Quite Enough of offers readers new to Trillin an assortment of his writing on food, sports, politics (and especially politicians), science, languages (especially Yiddish), and his own life. Originally from Kansas City, Trillin retains an affection for barbecue even as he revels in the food opportunities he encounters in and around the Greenwich Village neighborhood where he has lived for many years.

Like others of my favorite essay writers Trillin excels at writing about people’s lives. He clearly has an affection for the characters about whom he writes (even when he also clearly disagrees with them), and lets their voices come through. His short political poetry often skewers politicians for what they say and do, but Trillin writes with a certain playfulness that if it does not blunt the sword at least makes the blow a bit tempered.

This collection is a great place for readers to start who have never read Trillin before (though readers of The New Yorker, The Nation, and other magazines may have come across some of these pieces in their original publications). With four decades of pieces to choose from, there is really something here for everyone. Good reading for an autumn afternoon.

Check the WRL catalog for Quite Enough of Calvin Trillin.

Read Full Post »

kooserI have written here about Ted Kooser before, as part of my annual April poetry posts. As I was browsing the new book cart, I was happy to discover that he has a new collection of poems out, and that we had gotten a copy here at the library.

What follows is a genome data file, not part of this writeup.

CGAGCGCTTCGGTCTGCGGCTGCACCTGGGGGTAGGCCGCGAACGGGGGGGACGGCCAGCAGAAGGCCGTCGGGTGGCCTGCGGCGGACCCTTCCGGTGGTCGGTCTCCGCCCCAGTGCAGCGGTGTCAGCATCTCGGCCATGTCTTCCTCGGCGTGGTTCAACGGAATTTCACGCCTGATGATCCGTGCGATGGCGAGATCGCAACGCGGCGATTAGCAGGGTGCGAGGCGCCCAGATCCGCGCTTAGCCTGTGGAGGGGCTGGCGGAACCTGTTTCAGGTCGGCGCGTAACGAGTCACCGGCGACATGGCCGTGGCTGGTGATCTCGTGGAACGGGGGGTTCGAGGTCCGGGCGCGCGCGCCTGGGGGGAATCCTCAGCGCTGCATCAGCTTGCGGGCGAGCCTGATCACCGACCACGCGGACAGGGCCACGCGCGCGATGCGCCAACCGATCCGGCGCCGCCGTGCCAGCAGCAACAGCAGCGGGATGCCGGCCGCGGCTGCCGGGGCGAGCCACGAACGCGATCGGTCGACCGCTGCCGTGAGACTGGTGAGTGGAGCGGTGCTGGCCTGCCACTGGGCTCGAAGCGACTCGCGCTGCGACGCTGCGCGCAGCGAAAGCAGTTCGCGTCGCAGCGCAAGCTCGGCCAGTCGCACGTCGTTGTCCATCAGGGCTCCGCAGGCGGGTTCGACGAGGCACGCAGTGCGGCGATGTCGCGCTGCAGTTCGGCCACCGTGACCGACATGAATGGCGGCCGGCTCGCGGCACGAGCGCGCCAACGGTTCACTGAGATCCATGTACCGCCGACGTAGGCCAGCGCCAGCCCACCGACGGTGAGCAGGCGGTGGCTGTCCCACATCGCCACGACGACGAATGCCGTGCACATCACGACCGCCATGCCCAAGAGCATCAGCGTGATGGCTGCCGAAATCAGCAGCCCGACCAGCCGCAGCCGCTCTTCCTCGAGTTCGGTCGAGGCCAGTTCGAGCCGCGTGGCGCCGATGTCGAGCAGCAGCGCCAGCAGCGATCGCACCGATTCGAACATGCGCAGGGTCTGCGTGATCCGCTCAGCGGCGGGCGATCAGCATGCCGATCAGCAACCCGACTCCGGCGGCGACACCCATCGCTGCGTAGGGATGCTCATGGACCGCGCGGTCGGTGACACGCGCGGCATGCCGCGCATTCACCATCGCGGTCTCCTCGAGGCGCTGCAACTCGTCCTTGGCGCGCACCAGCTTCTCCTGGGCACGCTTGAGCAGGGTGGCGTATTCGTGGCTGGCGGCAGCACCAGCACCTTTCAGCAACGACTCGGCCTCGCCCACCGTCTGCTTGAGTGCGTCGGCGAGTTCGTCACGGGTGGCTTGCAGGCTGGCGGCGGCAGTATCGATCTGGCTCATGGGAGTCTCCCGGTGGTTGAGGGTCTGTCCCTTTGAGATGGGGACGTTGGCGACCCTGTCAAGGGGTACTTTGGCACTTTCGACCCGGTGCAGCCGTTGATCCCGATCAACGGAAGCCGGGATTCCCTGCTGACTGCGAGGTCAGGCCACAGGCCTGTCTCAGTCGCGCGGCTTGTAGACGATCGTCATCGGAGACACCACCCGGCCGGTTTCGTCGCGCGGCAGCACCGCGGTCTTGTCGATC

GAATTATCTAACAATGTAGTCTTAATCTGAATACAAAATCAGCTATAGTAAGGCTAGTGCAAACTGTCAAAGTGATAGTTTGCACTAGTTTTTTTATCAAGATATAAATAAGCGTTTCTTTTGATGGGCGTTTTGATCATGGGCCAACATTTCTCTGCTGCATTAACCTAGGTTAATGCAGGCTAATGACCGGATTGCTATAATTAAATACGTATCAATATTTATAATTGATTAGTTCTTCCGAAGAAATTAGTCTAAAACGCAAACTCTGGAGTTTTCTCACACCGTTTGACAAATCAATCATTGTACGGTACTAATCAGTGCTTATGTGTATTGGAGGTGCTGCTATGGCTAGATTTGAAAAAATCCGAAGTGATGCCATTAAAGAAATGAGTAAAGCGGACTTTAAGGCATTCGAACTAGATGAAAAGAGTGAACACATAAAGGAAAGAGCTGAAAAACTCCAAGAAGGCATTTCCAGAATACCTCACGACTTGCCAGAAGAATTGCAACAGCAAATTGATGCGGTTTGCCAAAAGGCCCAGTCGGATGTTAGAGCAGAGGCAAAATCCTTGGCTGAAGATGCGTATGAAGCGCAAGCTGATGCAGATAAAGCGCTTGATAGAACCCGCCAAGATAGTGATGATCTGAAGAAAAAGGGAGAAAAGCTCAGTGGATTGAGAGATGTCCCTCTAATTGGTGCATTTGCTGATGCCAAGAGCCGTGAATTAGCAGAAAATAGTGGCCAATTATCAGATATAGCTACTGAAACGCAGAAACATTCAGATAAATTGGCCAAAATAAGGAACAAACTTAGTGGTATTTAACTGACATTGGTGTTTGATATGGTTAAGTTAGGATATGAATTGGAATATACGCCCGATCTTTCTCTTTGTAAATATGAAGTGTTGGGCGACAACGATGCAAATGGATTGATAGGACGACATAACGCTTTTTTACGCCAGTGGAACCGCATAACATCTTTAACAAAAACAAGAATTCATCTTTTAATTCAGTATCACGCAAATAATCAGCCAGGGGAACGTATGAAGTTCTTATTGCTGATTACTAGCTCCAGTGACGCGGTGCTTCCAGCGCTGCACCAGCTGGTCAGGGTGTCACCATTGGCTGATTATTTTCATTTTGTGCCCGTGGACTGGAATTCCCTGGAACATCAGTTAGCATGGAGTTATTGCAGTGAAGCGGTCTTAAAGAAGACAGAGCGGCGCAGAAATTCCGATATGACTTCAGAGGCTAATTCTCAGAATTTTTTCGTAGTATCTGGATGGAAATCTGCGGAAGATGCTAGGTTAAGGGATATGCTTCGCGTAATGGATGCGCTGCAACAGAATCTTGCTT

Here, as in his previous collections, Kooser presents us with ordinary lives and quotidian objects, but invests them, through his feel for language, with a power we might not have seen on our own. That is his achievement as a poet, to make the ordinary extraordinary. There is a sense in the poems of endings and losses. Not in an awful way necessarily, but more in a recognition that all things, including the poet’s life, will reach an end. But there is hope too. I particularly was touched by “Swinging from Parents”:

The child walks between her father and mother,
holding their hands. She makes the shape of the y
at the end of infancy, and lifts her feet
the way the y pulls up its feet, and swings
like the v in love, between an o and e
who are strong and steady and as far as she knows
will be there to swing from forever. Sometimes
her father, using his free hand, points to something
and says its name, the way the arm of the r
points into the future at the end of father.
Or the r at the end of forever. It’s that forever
the child puts her trust in, lifting her knees,
swinging her feet out over the world.

Another wonderful section of the book was titled “Estate Sale.” Here Kooser offers a series of short poems on things that have been left behind by people whose lives have moved on. The sequence concludes with these lines:

And among these homely things,
an antique gilded harp,
its dusty strings like a curtain
drawn over the silence,
stroked by fingers of light.

Check the WRL catalog for Splitting an Order.

 

Read Full Post »

Older Posts »

Follow

Get every new post delivered to your Inbox.

Join 28,074 other followers

%d bloggers like this: